Home About us Current issue Back issues Submission Instructions Advertise Contact Login   

Search Article 
  
Advanced search 
 
Saudi Journal of Kidney Diseases and Transplantation
Users online: 523 Home Bookmark this page Print this page Email this page Small font sizeDefault font size Increase font size 
 


 
Table of Contents   
RENAL DATA FROM THE ARAB WORLD  
Year : 2013  |  Volume : 24  |  Issue : 3  |  Page : 610-614
The relation between stone disease and obesity in Jordan


1 Urology Department, Royal Medical Services, Amman, Jordan
2 Urology and Organ Transplant Center, Royal Medical Services, Amman, Jordan

Click here for correspondence address and email

Date of Web Publication24-Apr-2013
 

   Abstract 

Obesity forms a growing challenge in medicine worldwide. In Jordan, the obese and the overweight population form 49.7% of the total population. The latest national male to female ratio in Jordan is 1:1.06. There is a relation between obesity and renal stone formation. This study is conducted to study the relation of renal stone and obesity in the Jordanian popu­lation. All patients with urolithiasis that attended the urology clinic at Prince Hussein Bin Abdullah Urology Center at King Hussein Medical Center, Jordan, over the period from January 2006 to January 2011 were included in the study and analyzed for age, gender, body weight, number of visits to the clinic and number of procedures. Over a period of 60 months from January 2006 through January 2011, 8346 patients were treated for urolithiasis. The median age was 43.2 years. The male to female ratio was 1.46:1. 42.3% of the patients were obese, with body mass index (BMI) >30 kg/m 2 and 25.8% of the patients were overweight, with BMI >25 kg/m 2 . The normal body weight population formed 31.9% of the total population. The majority of our urolithiasis patients were obese and overweight, forming 68.1% of the population, with a higher number of clinical visits and higher number of surgical procedures. In the Jordanian population, there is a clear relation between obesity and stone formation, where the majority of stone formers was obese.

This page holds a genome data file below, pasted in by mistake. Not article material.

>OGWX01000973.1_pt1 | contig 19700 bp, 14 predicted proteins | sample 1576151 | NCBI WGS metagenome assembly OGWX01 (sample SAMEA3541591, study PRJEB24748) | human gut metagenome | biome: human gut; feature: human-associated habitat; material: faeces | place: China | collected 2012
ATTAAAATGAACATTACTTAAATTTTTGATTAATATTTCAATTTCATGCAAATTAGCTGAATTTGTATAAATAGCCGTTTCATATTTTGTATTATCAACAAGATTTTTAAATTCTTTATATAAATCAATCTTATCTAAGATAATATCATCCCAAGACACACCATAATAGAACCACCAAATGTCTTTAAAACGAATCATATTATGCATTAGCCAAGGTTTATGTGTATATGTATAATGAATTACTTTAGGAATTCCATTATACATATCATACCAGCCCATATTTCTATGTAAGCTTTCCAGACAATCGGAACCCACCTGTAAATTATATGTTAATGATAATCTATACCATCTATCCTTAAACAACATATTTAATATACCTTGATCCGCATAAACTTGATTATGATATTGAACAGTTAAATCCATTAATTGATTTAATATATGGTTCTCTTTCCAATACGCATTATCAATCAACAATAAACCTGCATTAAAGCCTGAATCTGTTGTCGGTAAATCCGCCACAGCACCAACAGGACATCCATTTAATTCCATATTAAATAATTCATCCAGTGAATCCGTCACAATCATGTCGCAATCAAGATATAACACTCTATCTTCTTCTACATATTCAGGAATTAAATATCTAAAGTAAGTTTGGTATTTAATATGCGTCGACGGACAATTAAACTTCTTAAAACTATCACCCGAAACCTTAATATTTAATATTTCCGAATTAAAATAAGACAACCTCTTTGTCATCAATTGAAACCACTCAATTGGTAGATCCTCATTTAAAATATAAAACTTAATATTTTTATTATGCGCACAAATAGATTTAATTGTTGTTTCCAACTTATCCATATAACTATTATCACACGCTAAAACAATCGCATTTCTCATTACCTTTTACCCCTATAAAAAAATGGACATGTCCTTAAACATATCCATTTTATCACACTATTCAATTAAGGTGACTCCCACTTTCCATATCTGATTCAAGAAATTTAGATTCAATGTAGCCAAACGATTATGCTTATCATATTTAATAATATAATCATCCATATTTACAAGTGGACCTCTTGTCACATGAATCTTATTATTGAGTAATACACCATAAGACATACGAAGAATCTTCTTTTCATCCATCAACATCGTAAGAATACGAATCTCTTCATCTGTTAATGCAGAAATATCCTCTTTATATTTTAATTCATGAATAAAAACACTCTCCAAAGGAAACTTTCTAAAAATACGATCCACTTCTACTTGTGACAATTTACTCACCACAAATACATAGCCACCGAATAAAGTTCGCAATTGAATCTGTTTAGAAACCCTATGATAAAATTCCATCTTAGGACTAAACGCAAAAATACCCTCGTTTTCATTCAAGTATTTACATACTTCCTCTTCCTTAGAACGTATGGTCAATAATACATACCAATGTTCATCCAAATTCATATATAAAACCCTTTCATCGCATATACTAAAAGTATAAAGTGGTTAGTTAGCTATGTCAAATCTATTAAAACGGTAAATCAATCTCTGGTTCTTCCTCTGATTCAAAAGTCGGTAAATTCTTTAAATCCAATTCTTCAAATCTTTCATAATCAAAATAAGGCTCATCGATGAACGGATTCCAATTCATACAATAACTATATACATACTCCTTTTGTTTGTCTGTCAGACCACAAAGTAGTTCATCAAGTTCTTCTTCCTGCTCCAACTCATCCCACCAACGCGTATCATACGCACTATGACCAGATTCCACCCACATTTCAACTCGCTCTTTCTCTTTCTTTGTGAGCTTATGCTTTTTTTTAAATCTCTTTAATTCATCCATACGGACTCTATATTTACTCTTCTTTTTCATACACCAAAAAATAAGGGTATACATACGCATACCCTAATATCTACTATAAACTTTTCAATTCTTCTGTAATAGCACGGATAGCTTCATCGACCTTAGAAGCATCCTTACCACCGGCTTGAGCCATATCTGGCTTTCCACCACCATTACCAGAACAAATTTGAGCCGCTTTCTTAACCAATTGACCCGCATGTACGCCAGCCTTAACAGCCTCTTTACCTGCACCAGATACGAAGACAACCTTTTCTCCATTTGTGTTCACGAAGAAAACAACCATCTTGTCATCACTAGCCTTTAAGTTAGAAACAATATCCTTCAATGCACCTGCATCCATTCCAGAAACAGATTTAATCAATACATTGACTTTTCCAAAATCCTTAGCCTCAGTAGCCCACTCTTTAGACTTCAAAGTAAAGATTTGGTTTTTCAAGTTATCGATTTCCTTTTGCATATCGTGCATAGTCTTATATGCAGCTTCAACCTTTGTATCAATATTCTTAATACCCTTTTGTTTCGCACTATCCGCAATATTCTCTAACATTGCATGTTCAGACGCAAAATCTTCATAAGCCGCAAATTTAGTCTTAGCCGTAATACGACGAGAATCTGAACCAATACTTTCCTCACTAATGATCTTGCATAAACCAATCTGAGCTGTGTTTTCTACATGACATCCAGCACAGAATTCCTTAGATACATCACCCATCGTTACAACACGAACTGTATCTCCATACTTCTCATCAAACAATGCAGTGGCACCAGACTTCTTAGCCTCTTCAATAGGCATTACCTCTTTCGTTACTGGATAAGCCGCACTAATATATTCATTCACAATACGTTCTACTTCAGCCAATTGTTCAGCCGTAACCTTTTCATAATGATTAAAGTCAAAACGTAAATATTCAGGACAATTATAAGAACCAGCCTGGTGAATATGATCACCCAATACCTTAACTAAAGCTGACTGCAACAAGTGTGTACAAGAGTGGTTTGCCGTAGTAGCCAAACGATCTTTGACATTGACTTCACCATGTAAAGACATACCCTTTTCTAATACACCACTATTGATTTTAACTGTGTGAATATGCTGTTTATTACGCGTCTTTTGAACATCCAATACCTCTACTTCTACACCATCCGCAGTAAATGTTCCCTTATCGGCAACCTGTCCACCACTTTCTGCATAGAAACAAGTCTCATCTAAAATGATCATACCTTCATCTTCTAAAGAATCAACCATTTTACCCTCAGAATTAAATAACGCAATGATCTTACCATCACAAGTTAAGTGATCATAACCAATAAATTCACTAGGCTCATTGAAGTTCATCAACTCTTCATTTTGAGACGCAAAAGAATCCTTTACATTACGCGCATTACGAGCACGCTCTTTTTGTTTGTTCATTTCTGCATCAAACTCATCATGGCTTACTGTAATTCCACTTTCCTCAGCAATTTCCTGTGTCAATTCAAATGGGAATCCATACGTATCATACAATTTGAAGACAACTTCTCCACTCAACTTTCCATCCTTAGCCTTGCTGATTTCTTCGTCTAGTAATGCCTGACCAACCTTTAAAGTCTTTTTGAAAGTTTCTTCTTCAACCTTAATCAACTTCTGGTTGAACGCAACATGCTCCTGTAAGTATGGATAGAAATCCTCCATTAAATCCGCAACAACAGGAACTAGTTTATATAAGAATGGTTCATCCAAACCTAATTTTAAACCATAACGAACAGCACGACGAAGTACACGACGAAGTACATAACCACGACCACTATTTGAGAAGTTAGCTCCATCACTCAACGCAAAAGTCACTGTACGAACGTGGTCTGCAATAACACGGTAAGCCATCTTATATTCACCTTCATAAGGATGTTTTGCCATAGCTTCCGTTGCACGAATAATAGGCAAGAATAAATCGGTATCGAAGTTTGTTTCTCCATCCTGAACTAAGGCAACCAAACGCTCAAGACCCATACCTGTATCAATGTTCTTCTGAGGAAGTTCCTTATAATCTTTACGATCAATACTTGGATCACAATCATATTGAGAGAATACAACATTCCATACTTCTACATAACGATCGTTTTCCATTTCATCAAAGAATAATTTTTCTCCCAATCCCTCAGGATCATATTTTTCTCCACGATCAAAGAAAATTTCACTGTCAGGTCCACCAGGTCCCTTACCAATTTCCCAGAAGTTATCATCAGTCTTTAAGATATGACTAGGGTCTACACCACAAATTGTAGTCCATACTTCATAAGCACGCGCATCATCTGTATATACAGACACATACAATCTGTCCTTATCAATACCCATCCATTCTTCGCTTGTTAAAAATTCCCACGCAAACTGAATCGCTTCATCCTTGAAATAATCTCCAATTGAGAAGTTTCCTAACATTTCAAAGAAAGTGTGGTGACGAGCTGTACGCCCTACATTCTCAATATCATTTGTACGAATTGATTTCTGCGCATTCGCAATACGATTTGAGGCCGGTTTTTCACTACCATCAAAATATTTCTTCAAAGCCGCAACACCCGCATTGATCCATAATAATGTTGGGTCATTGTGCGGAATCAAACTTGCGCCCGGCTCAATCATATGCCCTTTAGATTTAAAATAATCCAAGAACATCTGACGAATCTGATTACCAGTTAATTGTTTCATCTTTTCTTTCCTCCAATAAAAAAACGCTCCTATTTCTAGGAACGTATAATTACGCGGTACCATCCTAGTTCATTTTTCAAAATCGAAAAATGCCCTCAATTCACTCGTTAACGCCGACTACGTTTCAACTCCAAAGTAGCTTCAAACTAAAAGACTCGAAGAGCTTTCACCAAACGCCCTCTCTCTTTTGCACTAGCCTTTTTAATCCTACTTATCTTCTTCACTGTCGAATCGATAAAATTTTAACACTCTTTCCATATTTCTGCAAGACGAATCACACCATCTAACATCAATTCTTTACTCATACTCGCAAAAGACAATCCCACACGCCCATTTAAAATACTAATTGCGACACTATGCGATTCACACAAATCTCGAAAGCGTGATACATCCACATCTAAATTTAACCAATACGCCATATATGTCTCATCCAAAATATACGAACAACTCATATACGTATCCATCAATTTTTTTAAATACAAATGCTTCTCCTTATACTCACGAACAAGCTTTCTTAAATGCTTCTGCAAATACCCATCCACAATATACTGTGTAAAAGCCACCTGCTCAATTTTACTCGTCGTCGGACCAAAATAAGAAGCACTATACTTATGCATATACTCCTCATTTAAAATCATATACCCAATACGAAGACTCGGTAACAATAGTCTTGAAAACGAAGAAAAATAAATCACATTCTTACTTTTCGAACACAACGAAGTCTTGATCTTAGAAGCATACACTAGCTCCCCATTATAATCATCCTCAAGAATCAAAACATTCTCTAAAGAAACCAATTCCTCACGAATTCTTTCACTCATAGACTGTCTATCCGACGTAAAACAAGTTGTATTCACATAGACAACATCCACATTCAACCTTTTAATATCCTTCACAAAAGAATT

How to cite this article:
Abu Ghazaleh LA, Budair Z. The relation between stone disease and obesity in Jordan. Saudi J Kidney Dis Transpl 2013;24:610-4

How to cite this URL:
Abu Ghazaleh LA, Budair Z. The relation between stone disease and obesity in Jordan. Saudi J Kidney Dis Transpl [serial online] 2013 [cited 2019 Jul 21];24:610-4. Available from: http://www.sjkdt.org/text.asp?2013/24/3/610/111086

   Introduction Top


Obesity is a growing epidemic that forms a great challenge regarding diagnosis and treat­ment in the field of medicine. [1],[2],[3],[4],[5],[6],[7] Overweight is defined as body mass index (BMI) ≥25 kg/m 2 while obesity is defined as BMI ≥30 kg/m 2 . [1],[8] The prevalence of overweight and obesity in the United States has reached 61%, of which 30% are obese. [1],[5] In Jordan, the prevalence of obesity has reached 49.7%, with a higher inci­dence in women (53.1-59.8%). [9],[10] The preva­lence of obesity in children in Jordan has in­creased to up to 6.3%, [11] and it peaks to 24.4% in areas such as the northern parts. [12] Many studies has shown an increased incidence of stone disease with obesity due to metabolic changes that are associated with increased body weight. [1],[5],[7],[8],[13],[14],[15],[16],[17],[18],[19],[20],[21] This study aims to ana­lyze the relation of obesity and stone disease in the Jordanian population.


   Materials and Methods Top


This is a retrospective study that was conduc­ted including all the patients with urolithiasis who attended the clinics at Prince Hussein Bin Abdullah Urology Center and Transplant Center at King Hussein Medical Center, Royal Medical Services, Jordan, during the period from January 2006 through January 201. The Prince Hussein Bin Abdullah Urology Center is the number one tertiary referral center in Jordan and the population presenting to the center can be considered to be representative of the whole country. The patients' age, gender, BMI, number of visits to the clinic and number of surgical interventions were docu­mented and analyzed. The patients were divi­ded into three groups according to body weight. Group A with normal BMI <25 kg/m 2 , group B represents patients who are overweight with BMI between 25 and 30 kg/m 2 and group C represents patients with obesity who had BMI >30 kg/m 2 . Male and female differences in each group were studied. The number of visits to the clinic and the number of surgical inter­ventions performed in each patient were recor­ded and analyzed.